The Number One Secret Of Inheritance Tax Planning

Inheritance Tax (IHT) nets the Government just under £3 billion in revenue every year.  Despite this huge tax bill, Brits are becoming increasingly aware of IHT and the methods that can be employed to avoid it.  In 2009, tax officials told the Guardian that they expected the number of households paying Inheritance Tax to be at its lowest level since 1938.

There are lots of ways that you can reduce the amount of IHT that you pay.  However, the simplest and easiest way to begin your inheritance tax planning is to make a will.

Why you should make a will

As well as helping you to reduce the amount of inheritance tax that is due, there are various other important reasons why you should make a will:

  • You can decide how you want your assets to be shared out.  If you do not make a will, the law decides where your assets go and this might not suit your wishes
  • If you are not married or in a civil partnership, your partner will not automatically inherit your assets.  A will makes sure that your partner is provided for
  • if you are divorced or if your civil partnership has been dissolved you can decide whether to leave anything to an ex-partner who is living with someone else

Using your will to leave your assets to your wife, husband or civil partner

In this situation, there will typically be no IHT to pay.  A husband, wife or civil partner counts as an ‘exempt beneficiary’, meaning that you can leave assets to them in a will without paying any inheritance tax.  It’s a simple way and effective way of inheritance tax planning.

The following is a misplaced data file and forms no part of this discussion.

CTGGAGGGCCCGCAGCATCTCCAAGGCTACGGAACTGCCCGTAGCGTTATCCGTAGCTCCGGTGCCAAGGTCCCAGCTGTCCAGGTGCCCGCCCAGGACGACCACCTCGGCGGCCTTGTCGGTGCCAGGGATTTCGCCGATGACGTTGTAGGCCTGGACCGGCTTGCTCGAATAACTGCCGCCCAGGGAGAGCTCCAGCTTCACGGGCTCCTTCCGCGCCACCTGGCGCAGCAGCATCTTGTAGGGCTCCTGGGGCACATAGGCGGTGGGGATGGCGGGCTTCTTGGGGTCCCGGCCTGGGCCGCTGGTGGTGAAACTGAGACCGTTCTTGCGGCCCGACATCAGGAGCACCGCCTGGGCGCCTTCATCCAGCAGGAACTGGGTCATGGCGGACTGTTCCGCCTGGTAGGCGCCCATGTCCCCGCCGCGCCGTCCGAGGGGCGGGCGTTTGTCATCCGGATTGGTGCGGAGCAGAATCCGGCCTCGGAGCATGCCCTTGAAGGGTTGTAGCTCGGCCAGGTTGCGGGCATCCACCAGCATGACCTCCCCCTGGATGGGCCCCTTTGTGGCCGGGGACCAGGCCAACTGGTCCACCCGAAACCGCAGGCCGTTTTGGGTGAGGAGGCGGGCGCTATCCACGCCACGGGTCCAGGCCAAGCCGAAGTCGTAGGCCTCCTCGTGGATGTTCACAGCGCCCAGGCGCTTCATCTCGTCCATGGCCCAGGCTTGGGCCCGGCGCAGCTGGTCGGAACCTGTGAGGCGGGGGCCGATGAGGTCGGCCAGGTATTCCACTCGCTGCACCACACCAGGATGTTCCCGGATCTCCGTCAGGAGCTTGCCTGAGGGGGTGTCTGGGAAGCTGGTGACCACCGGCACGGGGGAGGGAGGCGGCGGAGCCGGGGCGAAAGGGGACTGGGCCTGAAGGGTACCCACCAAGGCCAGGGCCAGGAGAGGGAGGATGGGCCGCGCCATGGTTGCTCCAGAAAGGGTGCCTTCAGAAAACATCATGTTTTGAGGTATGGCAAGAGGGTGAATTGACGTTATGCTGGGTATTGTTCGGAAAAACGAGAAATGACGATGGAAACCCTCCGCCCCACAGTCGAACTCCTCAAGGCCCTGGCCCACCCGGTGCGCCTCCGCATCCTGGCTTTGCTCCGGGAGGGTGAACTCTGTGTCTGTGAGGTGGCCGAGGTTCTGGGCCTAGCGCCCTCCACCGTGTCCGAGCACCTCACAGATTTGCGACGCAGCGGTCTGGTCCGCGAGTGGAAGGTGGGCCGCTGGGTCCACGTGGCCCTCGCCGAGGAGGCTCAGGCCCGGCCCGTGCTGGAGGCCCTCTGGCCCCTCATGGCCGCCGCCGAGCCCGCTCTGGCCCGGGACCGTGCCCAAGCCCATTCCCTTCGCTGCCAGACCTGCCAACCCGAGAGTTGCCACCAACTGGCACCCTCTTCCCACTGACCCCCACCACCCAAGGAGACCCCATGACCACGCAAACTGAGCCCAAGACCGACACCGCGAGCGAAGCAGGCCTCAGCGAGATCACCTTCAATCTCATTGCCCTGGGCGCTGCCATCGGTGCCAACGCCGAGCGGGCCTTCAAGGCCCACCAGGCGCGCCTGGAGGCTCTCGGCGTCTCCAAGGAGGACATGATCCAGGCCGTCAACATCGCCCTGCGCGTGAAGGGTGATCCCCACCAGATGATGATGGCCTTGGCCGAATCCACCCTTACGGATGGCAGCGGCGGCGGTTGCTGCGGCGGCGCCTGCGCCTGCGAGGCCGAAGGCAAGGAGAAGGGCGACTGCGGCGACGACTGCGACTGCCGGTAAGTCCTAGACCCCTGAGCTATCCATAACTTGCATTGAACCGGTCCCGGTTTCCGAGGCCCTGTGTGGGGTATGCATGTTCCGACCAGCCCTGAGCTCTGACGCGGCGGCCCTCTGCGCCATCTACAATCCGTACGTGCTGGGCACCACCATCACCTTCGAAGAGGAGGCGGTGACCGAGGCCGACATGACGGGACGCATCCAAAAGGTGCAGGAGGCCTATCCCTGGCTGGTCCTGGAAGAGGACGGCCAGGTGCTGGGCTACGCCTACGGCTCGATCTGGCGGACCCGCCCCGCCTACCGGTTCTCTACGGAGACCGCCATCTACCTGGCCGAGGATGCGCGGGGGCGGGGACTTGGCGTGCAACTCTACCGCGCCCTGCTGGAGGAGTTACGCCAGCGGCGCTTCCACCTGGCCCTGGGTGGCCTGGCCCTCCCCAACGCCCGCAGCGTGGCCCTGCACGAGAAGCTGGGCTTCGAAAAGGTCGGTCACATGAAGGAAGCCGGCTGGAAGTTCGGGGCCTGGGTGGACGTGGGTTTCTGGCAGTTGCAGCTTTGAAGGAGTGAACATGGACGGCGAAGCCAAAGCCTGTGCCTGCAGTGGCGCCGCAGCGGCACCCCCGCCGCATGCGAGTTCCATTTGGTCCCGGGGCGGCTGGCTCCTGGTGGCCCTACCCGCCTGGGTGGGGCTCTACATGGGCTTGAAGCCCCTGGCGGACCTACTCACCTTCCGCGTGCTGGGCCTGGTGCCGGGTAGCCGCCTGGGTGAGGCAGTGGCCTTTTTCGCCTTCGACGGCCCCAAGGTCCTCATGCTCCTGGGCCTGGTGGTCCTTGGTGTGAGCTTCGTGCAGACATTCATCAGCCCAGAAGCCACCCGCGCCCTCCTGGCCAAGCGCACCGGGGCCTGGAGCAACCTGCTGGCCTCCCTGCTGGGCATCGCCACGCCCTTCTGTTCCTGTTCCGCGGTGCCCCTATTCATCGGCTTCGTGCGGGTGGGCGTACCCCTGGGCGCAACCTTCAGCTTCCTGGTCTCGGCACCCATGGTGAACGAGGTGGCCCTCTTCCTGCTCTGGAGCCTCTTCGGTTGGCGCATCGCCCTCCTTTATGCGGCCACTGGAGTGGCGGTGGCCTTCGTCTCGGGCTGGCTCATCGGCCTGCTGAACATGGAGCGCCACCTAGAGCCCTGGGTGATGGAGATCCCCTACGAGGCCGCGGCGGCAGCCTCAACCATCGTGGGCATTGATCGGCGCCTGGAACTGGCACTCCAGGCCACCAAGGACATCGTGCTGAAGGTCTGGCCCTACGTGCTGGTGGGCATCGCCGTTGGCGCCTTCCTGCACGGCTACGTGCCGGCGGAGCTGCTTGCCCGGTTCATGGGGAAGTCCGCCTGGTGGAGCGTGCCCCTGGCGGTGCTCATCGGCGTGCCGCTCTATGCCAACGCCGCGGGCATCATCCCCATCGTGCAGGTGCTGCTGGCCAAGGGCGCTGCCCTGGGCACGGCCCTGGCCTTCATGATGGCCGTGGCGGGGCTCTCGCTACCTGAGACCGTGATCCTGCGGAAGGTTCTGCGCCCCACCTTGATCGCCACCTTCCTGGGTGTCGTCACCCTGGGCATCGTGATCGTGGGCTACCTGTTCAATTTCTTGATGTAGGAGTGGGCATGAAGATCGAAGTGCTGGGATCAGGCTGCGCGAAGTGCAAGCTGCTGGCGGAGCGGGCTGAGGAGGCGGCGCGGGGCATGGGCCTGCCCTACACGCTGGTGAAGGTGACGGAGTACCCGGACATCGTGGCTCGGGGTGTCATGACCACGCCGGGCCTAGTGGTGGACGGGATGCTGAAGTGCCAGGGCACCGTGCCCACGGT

It is worth remembering, however, that if you leave all your assets to your spouse or civil partner, their estate will be worth more.  There may therefore be more IHT to pay when they die.

One exclusion to this rule applies if you are domiciled (have your permanent home) in the UK when you die but your spouse or civil partner isn’t. In this situation, you can only leave them £55,000 tax-free.

Using your will to leave your assets to other beneficiaries

In the tax year 2010/11 you are able to leave up to £325,000 tax free to anyone in your will.  £325,000 is the current IHT threshold over which tax is due.

In this situation you can use your will to give some of your estate to someone else or to a family trust. Inheritance Tax is then payable at 40 per cent on any amount you leave above the threshold.

Using your will to leave your assets to a UK charity

Inheritance Tax is not payable on any money or assets you leave to a registered UK charity.  These transfers are exempt.


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